The Magic needed a point guard. So the logic has gone for some time now. As Jameer Nelson got older and it was clear the franchise was moving in a different direction, Orlando needed to find a replacement.
Nelson was a great player for the Magic. He was always more scorer than distributor though. Not a “real” point guard, with whatever that means (Eddy Rivera of MagicBasketball.net might be right in describing him as the “average” starting point guard).
Passing point guards though do have a way of changing the game in a way a scorer like Nelson could not (for the most part). Watching Rajon Rondo or Jason Kidd or Steve Nash control the pace of the game feels like what a point guard can do with their ability both to drive in and score and find impossible or narrow holes to pass the ball through. The floor opens up for them and for their teammates.
Let us not heap those expectations on Elfrid Payton quite yet. He gained early comparisons to Rajon Rondo (thanks NBADraft.net!). Let us not get that far. But Payton did look very good during Summer League, gaining confidence with each game as his assist totals and general stat-stuffing increased.
Payton was rarely looking for his own scoring, he often said he needed to be more selfish. That is the essence of a point guard and why Payton might just be the point guard the team has been looking for.
“He’s got a good feel for the game,” assistant coach Wes Unseld, Jr. said. “He understands the nuances. He’s able to be a playmaker at times. He has worked on his catch and shoot offense, able to initiate for us. It’s a different dimension for us at that position, I think.”
It was clear watching him just how he could open things up. During Summer League, Payton averaged 9.2 points, 5.2 rebounds and 7.0 assists per game. His assist totals led all players across both Summer Leagues in the NBA. That is not something to push aside, as many Summer League stats are. That means Payton was getting into the lane and working well with teammates. It is a stat that could very well translate into next season.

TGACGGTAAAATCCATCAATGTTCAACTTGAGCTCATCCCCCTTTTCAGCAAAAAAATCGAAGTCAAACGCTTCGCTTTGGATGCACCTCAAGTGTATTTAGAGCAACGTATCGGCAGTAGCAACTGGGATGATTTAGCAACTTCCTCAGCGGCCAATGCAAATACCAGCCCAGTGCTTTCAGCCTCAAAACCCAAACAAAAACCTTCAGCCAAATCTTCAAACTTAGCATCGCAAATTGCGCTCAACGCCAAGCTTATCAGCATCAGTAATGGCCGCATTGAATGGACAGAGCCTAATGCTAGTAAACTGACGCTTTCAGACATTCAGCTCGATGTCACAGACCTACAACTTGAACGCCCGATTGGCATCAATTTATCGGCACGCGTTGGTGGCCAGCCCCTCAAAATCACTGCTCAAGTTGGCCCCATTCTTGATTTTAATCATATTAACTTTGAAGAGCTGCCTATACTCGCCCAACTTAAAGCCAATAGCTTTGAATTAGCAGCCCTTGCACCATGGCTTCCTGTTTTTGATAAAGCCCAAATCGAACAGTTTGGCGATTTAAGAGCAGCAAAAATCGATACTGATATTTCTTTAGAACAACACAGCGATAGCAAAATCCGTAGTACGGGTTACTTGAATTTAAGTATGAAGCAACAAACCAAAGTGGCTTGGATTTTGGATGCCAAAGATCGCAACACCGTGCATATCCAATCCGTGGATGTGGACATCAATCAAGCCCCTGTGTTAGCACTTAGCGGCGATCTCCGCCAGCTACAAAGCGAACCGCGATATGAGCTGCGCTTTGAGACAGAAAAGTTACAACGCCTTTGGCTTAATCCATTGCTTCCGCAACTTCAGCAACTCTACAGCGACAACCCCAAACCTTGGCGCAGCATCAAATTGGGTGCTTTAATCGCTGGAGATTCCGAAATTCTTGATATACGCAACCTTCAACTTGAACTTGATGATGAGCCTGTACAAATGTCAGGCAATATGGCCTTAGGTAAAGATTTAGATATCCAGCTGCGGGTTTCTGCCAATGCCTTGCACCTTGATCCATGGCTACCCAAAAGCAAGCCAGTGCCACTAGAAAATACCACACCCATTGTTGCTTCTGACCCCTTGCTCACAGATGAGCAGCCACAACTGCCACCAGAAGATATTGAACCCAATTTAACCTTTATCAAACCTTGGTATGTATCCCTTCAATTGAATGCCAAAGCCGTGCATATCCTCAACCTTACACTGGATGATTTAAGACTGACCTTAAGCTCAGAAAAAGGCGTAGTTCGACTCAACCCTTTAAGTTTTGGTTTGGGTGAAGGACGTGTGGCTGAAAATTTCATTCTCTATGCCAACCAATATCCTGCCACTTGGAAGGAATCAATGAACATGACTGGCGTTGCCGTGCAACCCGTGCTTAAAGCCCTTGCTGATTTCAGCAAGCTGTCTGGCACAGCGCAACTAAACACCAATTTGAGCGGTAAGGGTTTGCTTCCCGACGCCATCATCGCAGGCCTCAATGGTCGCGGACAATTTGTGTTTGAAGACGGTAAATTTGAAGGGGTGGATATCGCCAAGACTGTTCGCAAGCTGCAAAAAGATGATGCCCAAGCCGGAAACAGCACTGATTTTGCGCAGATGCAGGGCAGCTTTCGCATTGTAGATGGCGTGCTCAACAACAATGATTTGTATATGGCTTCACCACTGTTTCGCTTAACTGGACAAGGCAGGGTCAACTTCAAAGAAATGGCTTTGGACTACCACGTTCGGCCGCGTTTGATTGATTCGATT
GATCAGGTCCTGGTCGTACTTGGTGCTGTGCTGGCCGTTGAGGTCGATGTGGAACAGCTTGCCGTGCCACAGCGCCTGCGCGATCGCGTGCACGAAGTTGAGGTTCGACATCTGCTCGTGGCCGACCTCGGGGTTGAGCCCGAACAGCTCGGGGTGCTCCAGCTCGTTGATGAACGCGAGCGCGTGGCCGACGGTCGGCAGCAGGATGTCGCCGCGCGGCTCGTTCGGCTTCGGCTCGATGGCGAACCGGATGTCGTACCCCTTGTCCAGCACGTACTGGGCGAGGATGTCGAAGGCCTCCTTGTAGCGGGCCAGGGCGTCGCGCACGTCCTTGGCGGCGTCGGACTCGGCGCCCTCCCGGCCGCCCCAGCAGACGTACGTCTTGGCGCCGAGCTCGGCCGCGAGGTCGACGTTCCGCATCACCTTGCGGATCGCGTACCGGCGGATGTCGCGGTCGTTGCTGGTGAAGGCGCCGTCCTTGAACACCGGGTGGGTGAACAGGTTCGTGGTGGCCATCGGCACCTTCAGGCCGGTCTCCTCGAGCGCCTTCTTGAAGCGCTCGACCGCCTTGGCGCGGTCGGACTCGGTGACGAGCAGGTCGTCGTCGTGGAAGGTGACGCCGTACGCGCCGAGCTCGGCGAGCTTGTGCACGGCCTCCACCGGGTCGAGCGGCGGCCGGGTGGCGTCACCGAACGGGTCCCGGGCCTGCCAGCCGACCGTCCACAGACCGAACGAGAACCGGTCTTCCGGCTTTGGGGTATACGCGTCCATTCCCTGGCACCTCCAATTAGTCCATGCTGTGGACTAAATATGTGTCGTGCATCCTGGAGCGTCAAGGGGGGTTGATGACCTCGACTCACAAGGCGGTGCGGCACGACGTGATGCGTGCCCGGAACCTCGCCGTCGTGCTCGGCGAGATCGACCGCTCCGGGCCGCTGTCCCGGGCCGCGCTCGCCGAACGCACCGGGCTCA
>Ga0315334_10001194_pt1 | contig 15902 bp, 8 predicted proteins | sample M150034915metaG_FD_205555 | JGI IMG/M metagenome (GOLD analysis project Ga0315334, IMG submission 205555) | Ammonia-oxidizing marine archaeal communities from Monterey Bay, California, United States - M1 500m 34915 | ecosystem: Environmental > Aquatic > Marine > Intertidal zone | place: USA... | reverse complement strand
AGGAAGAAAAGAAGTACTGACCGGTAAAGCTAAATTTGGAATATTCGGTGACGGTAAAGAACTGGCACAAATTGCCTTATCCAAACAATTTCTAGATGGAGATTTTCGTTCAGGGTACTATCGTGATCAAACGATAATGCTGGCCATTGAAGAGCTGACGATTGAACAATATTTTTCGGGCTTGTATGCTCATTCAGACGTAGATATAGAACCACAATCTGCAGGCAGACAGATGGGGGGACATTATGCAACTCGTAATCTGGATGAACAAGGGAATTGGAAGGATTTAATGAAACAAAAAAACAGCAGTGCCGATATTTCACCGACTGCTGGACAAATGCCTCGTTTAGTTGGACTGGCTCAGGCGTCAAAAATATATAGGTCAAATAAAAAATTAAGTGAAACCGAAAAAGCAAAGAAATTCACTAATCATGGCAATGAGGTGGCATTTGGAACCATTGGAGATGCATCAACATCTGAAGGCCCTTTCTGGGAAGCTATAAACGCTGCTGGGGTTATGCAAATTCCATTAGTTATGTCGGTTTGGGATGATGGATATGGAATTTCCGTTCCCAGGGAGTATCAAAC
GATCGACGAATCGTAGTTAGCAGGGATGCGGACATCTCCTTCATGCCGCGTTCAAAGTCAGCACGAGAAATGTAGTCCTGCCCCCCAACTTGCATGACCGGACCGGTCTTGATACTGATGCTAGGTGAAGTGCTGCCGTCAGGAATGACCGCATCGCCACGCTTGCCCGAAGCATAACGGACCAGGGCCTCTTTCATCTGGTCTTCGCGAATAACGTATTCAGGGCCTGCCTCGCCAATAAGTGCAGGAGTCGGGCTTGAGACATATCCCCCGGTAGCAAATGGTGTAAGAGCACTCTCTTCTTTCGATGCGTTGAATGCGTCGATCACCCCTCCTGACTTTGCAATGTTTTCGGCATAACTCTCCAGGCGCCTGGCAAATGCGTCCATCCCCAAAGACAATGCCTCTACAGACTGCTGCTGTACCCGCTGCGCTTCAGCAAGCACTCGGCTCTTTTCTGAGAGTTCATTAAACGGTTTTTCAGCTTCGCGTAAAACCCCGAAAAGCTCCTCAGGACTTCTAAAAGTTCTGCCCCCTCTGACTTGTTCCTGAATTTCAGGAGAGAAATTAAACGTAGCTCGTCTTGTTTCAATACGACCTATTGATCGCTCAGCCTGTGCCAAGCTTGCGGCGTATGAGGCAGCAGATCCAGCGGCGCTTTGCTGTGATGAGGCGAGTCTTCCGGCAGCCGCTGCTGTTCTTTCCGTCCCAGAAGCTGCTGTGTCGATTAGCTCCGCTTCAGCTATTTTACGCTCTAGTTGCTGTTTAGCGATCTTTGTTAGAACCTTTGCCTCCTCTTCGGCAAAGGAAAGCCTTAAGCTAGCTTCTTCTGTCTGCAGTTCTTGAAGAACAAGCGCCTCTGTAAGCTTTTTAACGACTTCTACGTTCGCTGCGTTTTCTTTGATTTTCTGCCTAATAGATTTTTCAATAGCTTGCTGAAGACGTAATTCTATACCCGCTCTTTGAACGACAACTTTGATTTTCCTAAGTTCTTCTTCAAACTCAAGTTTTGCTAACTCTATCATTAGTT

That is not to say Payton will enter the league and immediately put up those numbers and post triple doubles left and right. That is a growth that will have to come as he gets more practical NBA experience.
It was hard not to see the tracks laid though when he followed an 8-point, 9-rebound, 10-assist performance with an 18-point, 4-rebound, 8-assist performance to close his Summer League. Again, it seemed he gained confidence and consistency as the week went on.
Payton made himself a favorite among his teammates for that very reason. He is good at getting everyone involved.
“You can just see out there, his pace is different,” Victor Oladipo said. “He is not forcing anything. He’s a pass-first point guard and he plays D. He’s perfect.
“I think we played well together. I can play on-ball, he can play off-ball. I can play off-ball, he can play on-ball. We can just rotate the whole game. It’s tough, I remember one possession I came up and I ran a play and the Pistons were like ‘He’s coming off,’ and they were like ‘No, he’s coming off, they switched it.’ It’s kind of tough for teams to plan for one person and have another person run the same play. It’s going to be fun playing with him. He plays at a high level, especially on the defensive end. The big steal to the lob today was crazy. I’m looking forward to playing with him and turning people over.”
The potential of that Oladipo-Payton backcourt and the defense they can potentially play is certainly a part of the reason the Magic jumped up and grabbed Payton in that Draft night trade. They are young and will make plenty of mistakes. Not to mention, both have to improve their outside shot — Oladipo shot 32.7 percent from beyond the arc last year and Payton shot 25.9 percent from the college 3-point line last year at Lafayette.
Both are still going to rely on their ability to attack the paint to create havoc on a defense. That is what Rob Hennigan said they liked about Payton. His attack mentality and his constant ability to attack and dish is something the team valued.
During Summer League, Unseld noted how Payton understands the details of the game and what he needs to do to break down a defense, creating for others and (eventually) for himself. He obviously has to add strength, but that is the plight of any rookie.
“I love him to be honest,” Magic rookie Devyn Marble said after playing with Payton for just one week. “I have never really played with a point guard that can get into the lane and create for me. I’ve definitley tried to take advantage of that this week — catch and shoot, catch and one dribble, whatever. He makes the game a lot easier for the people around him. That’s what you want out of a point guard, someone who can play make and make the game easier for everybody else.”
That is what a point guard like Payton can do. Make the game easier for everyone else.
That is the essence of a point guard’s job. His ability to score makes it easier for everyone else by forcing the defense to crash on the guard. His passing ability frees up space for those players. The defense can only cover so much ground.
There will be growing pains for sure. But Payton is confident he will make things that much easier for his teammates in the long run.
The Magic have found their point guard.
“I think I have a pretty good foundation,” Payton said. “I think every day I got better. Every day I built on what I had. I think I’m pretty good.”